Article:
6th March 2007, 07:06
Way back on Sept @ 2005. fred henderson had this same thread going under
the title:-" What is the deffinition of a Liner?" ... there were lots of good replies
... thought you may want to look them up. Snowy

WhiteStarOlympic
14th October 2007, 01:29
the way i see it, is that you can refer to an ocean liner as either that or cruise ship. yes i would say that the queen mary 2 is an ocean liner, but basically i don't believe that there is much difference between the names. i've always thought that an ocean liner would be a ship that was as long or longer than 650. and the queen mary 2 is way over that. sure ships back in the 20th century like olympic or titanic, were not called "cruise ships" persay, but not everybody on those ships were immigrants, some people, mostly first classers came on just for fun, or because the maiden voyages of both ships, were sure to be a big event.or simply because they were popular ships. olympic and titanic had set the standards that would eventually evolve into the ocean liners or cruise ships we know today. they were amongest the frist ships to have swimming pools or spas aboard. however nowadays people dont' travel immigrate to other countries by ships mostly anymore. now most people want fun or a vaction, but some of this is what the people of the early 20th century did as well. so as times change, obviously an ocean liners purpose would change as well. proving that they are still very much the same.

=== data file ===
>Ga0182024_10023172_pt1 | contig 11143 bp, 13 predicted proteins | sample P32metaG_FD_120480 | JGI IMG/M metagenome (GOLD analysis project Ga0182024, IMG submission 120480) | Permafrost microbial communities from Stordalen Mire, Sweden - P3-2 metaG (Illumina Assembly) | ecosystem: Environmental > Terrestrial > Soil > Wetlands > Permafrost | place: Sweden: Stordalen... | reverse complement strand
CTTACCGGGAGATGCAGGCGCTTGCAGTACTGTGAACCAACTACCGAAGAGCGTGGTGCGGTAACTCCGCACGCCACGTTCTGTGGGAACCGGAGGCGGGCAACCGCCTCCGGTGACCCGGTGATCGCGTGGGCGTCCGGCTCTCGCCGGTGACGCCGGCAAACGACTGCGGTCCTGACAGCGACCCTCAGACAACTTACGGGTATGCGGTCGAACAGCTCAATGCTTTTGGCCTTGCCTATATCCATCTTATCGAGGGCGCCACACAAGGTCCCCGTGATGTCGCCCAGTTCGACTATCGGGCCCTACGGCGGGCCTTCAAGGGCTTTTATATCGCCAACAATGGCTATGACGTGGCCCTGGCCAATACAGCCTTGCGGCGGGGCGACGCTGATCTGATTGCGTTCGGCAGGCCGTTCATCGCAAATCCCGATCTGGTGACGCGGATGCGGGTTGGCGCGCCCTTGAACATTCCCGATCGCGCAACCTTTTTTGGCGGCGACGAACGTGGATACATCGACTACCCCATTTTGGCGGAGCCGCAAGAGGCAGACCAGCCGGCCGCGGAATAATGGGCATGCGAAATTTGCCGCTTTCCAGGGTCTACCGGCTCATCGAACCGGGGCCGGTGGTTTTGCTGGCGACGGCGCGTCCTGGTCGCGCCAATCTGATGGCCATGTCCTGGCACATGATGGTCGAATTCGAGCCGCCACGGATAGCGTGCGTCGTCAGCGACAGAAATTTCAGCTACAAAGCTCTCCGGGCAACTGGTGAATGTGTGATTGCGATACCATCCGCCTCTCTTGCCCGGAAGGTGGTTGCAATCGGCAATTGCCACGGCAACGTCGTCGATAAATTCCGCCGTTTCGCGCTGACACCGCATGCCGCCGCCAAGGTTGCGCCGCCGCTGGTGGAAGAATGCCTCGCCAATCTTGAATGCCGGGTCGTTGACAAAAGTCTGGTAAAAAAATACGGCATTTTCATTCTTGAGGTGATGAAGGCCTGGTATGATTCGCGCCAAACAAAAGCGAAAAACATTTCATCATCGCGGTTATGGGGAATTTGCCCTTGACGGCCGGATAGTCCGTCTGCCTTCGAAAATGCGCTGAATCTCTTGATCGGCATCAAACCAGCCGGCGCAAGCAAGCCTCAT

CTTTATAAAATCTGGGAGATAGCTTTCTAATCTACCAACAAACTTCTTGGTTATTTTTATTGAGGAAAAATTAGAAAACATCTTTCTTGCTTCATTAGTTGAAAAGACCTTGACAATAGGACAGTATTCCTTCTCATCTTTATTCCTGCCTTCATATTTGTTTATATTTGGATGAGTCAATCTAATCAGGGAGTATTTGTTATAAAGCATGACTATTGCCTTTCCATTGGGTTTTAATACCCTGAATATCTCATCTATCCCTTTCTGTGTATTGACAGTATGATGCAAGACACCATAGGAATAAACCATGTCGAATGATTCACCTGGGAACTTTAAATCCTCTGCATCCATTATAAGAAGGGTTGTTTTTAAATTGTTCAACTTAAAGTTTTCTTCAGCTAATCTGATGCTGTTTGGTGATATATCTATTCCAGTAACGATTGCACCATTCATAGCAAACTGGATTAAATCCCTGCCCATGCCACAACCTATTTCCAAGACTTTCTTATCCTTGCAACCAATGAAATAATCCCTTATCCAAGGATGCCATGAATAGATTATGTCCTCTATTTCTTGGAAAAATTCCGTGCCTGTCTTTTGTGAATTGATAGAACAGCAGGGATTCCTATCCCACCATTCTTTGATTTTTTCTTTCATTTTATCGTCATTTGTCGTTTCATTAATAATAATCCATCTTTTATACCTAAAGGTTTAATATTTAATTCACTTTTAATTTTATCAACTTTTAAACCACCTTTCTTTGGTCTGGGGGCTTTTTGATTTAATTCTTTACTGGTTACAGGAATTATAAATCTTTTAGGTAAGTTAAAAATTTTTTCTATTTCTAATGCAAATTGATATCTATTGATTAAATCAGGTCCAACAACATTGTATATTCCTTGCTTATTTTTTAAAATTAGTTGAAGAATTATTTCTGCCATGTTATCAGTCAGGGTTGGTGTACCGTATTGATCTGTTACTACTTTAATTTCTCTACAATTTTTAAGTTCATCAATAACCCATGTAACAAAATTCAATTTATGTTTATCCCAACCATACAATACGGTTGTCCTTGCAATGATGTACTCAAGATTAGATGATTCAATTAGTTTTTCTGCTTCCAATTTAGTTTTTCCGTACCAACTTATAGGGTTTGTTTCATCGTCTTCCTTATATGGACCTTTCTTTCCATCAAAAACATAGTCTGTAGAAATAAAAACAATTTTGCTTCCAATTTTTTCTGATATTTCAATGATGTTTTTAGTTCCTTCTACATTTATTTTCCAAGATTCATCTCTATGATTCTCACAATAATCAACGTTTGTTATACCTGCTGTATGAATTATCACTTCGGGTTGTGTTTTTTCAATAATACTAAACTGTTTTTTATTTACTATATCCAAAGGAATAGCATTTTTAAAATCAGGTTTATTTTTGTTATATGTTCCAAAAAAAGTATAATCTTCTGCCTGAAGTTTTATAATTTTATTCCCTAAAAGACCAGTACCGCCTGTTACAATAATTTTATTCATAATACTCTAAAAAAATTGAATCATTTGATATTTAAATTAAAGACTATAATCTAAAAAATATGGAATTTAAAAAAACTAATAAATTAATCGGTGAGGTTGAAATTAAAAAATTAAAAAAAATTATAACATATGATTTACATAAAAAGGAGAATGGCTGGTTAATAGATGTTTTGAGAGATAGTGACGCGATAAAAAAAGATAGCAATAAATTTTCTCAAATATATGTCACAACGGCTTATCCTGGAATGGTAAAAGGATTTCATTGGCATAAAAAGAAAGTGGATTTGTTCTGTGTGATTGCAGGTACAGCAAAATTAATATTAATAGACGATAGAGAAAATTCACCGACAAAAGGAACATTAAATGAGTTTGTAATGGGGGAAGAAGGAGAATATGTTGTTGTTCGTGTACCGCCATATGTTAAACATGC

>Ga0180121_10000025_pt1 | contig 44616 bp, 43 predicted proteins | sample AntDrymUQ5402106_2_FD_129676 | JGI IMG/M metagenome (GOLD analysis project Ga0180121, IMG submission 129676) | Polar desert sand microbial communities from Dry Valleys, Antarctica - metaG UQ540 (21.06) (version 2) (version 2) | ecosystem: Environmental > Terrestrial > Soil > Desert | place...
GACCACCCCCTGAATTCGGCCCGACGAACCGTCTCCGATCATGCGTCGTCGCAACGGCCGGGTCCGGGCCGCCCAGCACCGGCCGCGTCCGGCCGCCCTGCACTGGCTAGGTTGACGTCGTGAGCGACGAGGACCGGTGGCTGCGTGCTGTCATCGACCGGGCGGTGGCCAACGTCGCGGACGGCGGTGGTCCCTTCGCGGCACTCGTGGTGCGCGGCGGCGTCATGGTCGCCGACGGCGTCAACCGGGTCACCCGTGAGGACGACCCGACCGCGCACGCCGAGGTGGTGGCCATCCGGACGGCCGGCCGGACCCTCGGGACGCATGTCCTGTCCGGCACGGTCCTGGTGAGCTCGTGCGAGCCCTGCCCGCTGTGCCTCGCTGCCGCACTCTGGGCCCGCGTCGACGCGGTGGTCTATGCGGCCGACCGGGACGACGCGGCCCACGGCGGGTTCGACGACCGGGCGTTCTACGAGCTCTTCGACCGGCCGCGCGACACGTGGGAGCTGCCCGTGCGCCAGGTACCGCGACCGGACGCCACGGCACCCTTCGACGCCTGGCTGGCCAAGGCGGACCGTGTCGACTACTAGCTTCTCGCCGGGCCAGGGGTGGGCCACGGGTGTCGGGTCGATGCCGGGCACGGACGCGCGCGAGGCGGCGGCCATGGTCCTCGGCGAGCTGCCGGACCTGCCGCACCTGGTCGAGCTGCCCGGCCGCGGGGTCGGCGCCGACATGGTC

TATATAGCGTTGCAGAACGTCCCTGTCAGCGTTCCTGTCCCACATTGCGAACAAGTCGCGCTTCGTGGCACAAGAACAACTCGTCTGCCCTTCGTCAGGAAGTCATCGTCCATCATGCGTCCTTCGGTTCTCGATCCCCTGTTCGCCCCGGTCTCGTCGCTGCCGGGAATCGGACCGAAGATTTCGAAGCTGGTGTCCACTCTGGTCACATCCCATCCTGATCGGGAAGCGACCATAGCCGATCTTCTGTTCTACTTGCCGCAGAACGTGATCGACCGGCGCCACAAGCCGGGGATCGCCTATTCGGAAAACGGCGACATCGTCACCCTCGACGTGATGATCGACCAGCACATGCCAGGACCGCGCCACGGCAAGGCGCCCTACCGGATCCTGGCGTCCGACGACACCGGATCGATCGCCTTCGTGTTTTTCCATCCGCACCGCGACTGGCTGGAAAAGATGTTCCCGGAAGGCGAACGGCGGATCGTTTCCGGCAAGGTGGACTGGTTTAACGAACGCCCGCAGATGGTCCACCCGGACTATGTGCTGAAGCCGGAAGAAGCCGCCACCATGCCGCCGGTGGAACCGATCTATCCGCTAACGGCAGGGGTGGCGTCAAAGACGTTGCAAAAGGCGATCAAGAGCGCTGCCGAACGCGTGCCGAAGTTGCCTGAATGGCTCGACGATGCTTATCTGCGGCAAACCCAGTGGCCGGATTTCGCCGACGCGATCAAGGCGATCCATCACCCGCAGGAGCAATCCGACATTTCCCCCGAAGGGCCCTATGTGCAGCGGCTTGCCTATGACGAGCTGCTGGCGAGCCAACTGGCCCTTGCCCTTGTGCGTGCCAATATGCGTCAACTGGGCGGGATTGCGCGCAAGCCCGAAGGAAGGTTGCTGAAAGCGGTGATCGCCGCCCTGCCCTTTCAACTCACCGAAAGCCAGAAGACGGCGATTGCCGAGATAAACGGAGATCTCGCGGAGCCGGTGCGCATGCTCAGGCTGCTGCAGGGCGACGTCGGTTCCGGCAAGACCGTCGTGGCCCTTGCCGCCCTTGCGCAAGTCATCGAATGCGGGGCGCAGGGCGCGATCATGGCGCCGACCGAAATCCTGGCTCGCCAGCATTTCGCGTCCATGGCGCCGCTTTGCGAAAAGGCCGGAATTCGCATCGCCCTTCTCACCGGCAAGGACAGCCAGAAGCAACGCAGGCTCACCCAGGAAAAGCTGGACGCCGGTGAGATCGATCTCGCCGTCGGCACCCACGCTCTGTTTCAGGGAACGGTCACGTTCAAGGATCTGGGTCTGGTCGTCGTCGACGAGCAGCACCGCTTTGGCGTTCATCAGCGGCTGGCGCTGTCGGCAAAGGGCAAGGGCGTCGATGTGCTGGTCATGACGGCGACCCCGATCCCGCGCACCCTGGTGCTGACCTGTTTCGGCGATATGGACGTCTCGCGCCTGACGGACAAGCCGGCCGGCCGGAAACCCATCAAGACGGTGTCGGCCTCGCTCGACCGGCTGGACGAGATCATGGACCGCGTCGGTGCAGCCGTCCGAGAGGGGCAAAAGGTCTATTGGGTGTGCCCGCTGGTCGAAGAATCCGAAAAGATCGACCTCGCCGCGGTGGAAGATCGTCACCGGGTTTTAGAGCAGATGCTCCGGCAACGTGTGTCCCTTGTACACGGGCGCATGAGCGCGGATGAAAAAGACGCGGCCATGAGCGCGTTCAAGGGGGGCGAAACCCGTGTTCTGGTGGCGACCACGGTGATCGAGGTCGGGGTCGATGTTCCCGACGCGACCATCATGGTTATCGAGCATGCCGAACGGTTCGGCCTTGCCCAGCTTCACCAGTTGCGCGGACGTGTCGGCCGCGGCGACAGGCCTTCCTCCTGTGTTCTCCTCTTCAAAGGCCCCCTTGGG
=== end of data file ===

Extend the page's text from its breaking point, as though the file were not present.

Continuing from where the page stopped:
Burntisland
14th October 2007, 04:41
Seems to me the definition would lie in current deployment. S.S. France was indeed an ocean liner due to the fact that she was "lining" between US ports and Europe. However, when she was sold to NCL and deployed on Carribbean sorties with multiple stops and slower speeds, she indeed became a cruise ship by definition.

Tony Breach
14th October 2007, 19:43
Any liner operation (airline, shipping line, bus line, truck line etc.) is by definition a common carrier. i.e. There must be a schedule, a tariff, a contract of carriage & a fare, (or freight), must be paid. The line must advertise its schedule & tariff & anyone can then buy a ticket - the owner must then put his vessel on the berth & carry the ticket holder to the stated destination. A passenger on a common carrier has greater rights than on a particular carrier due to having a contract with the carrier. The waters are a little muddied today as we have cruising passengers on liner voyages but while this in itself is not new, it is far more common than it was years ago. It may be reasonable to assume that one may be able to cruise on a liner but it is very difficult to obtain liner terms as a passenger on a dedicated cruise.